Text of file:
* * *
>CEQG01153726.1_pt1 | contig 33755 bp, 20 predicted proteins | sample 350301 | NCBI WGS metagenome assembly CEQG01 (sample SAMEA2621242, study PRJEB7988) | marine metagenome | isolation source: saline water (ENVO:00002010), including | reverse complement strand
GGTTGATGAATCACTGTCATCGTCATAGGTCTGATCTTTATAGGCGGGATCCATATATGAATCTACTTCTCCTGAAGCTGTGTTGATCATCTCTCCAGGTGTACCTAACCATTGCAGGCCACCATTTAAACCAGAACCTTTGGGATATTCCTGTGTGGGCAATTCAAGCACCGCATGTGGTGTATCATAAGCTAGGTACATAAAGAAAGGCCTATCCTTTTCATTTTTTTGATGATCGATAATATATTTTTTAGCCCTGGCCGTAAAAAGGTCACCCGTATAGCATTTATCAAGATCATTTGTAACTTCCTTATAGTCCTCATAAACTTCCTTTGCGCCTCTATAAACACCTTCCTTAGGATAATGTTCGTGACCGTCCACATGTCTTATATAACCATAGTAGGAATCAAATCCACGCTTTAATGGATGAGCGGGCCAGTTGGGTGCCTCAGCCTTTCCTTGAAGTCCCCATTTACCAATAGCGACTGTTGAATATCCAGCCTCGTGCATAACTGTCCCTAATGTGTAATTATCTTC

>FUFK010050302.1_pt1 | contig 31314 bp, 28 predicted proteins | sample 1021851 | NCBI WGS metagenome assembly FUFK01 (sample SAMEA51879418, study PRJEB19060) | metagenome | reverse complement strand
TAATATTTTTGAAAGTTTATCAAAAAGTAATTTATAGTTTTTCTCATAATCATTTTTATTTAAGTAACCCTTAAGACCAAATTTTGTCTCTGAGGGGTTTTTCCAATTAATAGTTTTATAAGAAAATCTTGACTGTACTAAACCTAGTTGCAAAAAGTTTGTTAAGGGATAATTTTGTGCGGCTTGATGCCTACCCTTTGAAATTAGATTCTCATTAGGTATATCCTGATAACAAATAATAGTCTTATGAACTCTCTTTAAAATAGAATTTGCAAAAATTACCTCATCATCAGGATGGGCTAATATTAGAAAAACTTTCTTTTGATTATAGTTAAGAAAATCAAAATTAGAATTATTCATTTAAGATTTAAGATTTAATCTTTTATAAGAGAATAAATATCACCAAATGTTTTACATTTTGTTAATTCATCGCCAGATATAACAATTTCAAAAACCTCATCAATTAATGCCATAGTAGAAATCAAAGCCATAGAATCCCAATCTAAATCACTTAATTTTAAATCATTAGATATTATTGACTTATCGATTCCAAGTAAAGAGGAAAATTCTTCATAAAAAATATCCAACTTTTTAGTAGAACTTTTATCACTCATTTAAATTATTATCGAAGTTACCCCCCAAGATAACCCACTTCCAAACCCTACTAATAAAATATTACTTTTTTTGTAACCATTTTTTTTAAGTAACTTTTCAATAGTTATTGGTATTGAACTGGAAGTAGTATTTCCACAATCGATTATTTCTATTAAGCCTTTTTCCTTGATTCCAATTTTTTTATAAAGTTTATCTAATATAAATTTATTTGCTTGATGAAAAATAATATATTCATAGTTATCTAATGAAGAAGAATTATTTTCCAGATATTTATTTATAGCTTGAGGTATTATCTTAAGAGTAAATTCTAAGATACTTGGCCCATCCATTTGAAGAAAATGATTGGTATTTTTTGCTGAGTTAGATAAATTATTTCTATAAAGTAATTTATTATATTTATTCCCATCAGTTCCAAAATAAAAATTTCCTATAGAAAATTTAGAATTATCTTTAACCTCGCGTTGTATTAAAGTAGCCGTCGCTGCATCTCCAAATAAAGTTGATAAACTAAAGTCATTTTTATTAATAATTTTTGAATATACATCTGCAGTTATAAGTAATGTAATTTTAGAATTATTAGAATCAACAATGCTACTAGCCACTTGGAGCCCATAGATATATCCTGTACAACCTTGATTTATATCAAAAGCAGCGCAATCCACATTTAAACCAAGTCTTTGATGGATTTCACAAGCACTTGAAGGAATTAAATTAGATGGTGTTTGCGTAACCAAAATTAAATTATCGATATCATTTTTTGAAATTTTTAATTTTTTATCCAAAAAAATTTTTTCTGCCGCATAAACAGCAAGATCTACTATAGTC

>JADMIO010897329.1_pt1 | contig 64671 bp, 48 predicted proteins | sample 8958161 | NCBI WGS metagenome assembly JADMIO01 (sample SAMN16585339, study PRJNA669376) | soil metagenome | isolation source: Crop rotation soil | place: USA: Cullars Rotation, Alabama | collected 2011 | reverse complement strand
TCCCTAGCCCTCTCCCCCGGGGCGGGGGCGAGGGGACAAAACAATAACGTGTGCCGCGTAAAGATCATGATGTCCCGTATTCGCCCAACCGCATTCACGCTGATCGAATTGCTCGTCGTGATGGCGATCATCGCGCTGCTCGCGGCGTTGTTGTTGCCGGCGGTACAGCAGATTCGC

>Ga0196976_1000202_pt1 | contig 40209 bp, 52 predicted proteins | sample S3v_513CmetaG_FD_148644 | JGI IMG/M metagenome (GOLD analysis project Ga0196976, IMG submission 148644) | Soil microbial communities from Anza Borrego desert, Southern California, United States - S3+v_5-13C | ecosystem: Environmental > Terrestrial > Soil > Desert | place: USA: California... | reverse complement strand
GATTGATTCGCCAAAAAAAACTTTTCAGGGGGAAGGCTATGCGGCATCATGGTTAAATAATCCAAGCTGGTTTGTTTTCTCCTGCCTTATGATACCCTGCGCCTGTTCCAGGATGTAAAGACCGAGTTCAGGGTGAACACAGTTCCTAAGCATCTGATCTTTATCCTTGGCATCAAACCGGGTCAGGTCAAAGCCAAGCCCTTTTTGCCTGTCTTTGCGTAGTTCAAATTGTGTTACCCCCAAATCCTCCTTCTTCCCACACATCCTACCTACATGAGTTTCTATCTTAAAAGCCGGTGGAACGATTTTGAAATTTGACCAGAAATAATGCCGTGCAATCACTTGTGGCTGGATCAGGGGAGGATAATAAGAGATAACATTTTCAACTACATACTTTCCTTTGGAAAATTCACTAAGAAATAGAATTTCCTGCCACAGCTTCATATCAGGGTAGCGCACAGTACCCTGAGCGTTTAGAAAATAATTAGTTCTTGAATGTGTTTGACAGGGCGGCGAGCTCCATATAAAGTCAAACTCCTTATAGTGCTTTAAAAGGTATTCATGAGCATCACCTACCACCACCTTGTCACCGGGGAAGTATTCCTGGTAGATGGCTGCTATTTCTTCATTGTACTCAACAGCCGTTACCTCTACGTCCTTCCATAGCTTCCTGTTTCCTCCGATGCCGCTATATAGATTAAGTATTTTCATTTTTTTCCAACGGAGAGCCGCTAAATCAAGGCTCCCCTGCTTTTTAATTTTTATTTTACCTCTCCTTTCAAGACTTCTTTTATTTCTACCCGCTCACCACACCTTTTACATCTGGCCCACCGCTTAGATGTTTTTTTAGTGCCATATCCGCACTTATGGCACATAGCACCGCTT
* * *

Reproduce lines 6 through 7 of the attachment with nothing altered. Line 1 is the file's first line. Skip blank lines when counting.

TCCCTAGCCCTCTCCCCCGGGGCGGGGGCGAGGGGACAAAACAATAACGTGTGCCGCGTAAAGATCATGATGTCCCGTATTCGCCCAACCGCATTCACGCTGATCGAATTGCTCGTCGTGATGGCGATCATCGCGCTGCTCGCGGCGTTGTTGTTGCCGGCGGTACAGCAGATTCGC

>Ga0196976_1000202_pt1 | contig 40209 bp, 52 predicted proteins | sample S3v_513CmetaG_FD_148644 | JGI IMG/M metagenome (GOLD analysis project Ga0196976, IMG submission 148644) | Soil microbial communities from Anza Borrego desert, Southern California, United States - S3+v_5-13C | ecosystem: Environmental > Terrestrial > Soil > Desert | place: USA: California... | reverse complement strand